However, the TCC soon rejected ODOT's money, concluding that its recommended fix would not be enough to solve the area road network's underlying problems. Instead, the TCC is making small changes, such as adding signs. ODOT, for its part, is working on reducing the number of driveways near the US 40/SR 4/Upper Valley Pike intersection and on upgrading traffic signals. U. S. Route 168 Special routes of U. S. Route 68 Endpoints of U. S. Highway 68
Edmonson County, Kentucky
Edmonson County is a county located in the U. S. state of Kentucky. As of the 2010 census, the population was 12,161, its county seat is Brownsville. The county was formed in 1825 and named for Captain John "Jack" Edmonson, killed at the Battle of Frenchtown during the War of 1812; the sale of alcohol is prohibited in Edmonson County. Edmonson County is included in KY Metropolitan Statistical Area. Edmonson County was established on January 12, 1825 from land given by Grayson and Warren counties. A courthouse built in 1873 replaced. According to the U. S. Census Bureau, the county has a total area of 308 square miles, of which 303 square miles is land and 5.1 square miles is water. Grayson County Hart County Barren County Warren County Butler County Mammoth Cave National Park As of the census of 2000, there were 11,644 people, 4,648 households, 3,462 families residing in the county; the population density was 38 per square mile. There were 6,104 housing units at an average density of 20 per square mile.
The racial makeup of the county was 98.39% White, 0.58% Black or African American, 0.44% Native American, 0.07% Asian, 0.06% from other races, 0.46% from two or more races. 0.56% of the population were Hispanic or Latino of any race. There were 4,648 households out of which 31.80% had children under the age of 18 living with them, 62.20% were married couples living together, 8.90% had a female householder with no husband present, 25.50% were non-families. 22.40% of all households were made up of individuals and 9.60% had someone living alone, 65 years of age or older. The average household size was 2.47 and the average family size was 2.88. In the county, the population was spread out with 23.60% under the age of 18, 9.00% from 18 to 24, 27.80% from 25 to 44, 25.30% from 45 to 64, 14.40% who were 65 years of age or older. The median age was 38 years. For every 100 males there were 92.50 females. For every 100 males age 18 and over, there were 89.33 females. The median income for a household in the county was $25,413, the median income for a family was $31,843.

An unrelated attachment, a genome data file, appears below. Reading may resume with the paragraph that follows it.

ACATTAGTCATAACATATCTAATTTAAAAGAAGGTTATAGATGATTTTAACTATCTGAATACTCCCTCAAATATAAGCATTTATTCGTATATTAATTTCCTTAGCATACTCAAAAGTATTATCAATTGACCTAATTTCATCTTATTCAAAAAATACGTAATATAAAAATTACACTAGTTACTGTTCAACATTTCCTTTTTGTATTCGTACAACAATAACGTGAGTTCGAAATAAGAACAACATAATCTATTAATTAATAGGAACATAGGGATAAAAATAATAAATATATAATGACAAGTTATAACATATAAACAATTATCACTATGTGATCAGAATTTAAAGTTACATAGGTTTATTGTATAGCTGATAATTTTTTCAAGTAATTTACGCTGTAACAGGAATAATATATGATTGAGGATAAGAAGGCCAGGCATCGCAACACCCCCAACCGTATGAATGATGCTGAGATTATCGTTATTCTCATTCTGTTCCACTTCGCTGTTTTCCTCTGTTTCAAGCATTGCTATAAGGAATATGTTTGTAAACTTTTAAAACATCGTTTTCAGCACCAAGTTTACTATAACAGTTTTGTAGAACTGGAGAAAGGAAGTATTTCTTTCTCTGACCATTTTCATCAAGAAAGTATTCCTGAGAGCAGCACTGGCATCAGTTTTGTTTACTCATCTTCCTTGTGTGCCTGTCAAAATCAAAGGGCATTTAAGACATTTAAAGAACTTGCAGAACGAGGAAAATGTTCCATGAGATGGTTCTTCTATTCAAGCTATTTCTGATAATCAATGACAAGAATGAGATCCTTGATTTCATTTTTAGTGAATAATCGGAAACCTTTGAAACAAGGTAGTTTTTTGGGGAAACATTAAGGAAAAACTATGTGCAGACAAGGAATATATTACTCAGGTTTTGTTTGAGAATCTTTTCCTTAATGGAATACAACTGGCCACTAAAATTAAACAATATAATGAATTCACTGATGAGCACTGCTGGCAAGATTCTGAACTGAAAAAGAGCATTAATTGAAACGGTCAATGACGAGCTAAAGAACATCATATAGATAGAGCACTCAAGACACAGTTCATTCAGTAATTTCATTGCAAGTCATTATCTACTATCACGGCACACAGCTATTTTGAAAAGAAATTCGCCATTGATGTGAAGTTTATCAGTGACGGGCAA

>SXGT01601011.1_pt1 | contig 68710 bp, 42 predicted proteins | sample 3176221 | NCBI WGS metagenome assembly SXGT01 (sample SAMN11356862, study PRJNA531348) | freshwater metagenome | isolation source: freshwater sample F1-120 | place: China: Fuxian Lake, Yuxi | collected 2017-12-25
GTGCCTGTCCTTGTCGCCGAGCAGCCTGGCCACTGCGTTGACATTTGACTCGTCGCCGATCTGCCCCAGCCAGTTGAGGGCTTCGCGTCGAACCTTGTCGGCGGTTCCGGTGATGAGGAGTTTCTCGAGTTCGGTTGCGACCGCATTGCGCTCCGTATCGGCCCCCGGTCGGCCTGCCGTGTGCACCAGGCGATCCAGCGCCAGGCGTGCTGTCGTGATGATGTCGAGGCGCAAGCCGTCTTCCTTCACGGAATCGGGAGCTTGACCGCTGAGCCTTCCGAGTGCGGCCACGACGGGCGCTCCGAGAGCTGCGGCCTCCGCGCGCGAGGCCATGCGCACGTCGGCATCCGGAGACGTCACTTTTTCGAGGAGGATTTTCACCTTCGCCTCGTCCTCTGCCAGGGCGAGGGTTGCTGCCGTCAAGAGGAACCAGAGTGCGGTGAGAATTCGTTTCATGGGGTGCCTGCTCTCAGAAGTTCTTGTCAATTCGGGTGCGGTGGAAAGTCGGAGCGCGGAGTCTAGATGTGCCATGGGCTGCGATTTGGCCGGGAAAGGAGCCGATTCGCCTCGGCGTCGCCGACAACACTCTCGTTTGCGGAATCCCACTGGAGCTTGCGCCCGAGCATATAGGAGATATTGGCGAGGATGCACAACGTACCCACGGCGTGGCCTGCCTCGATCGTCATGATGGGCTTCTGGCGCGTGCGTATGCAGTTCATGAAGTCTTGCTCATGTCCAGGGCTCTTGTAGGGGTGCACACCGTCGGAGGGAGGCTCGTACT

Males had a median income of $26,770 versus $17,158 for females. The per capita income for the county was $14,480. About 14.20% of families and 18.40% of the population were below the poverty line, including 25.50% of those under age 18 and 21.00% of those age 65 or over. There are four public schools operating as part of the Edmonson County School System, they are Kyrock Elementary, South Edmonson Elementary, the Edmonson County Fifth/Sixth Grade Center and Edmonson County Middle/High School. There are two main routes. KY 70 is the primary west to east route, traversing the width of the county. KY 259 enters Edmonson County at the border with Grayson County, near the town of Bee Spring; the highway continues on, bridging the Green River, before intersecting with KY 101. KY 259 branches off in a southeastern direction while KY 101 continues as the main north-south route through the county, exiting into Warren County just south of the community of Chalybeate. Additionally, KY 185 is a north-south route connecting Bowling Green with points in Grayson County and points north which lie between.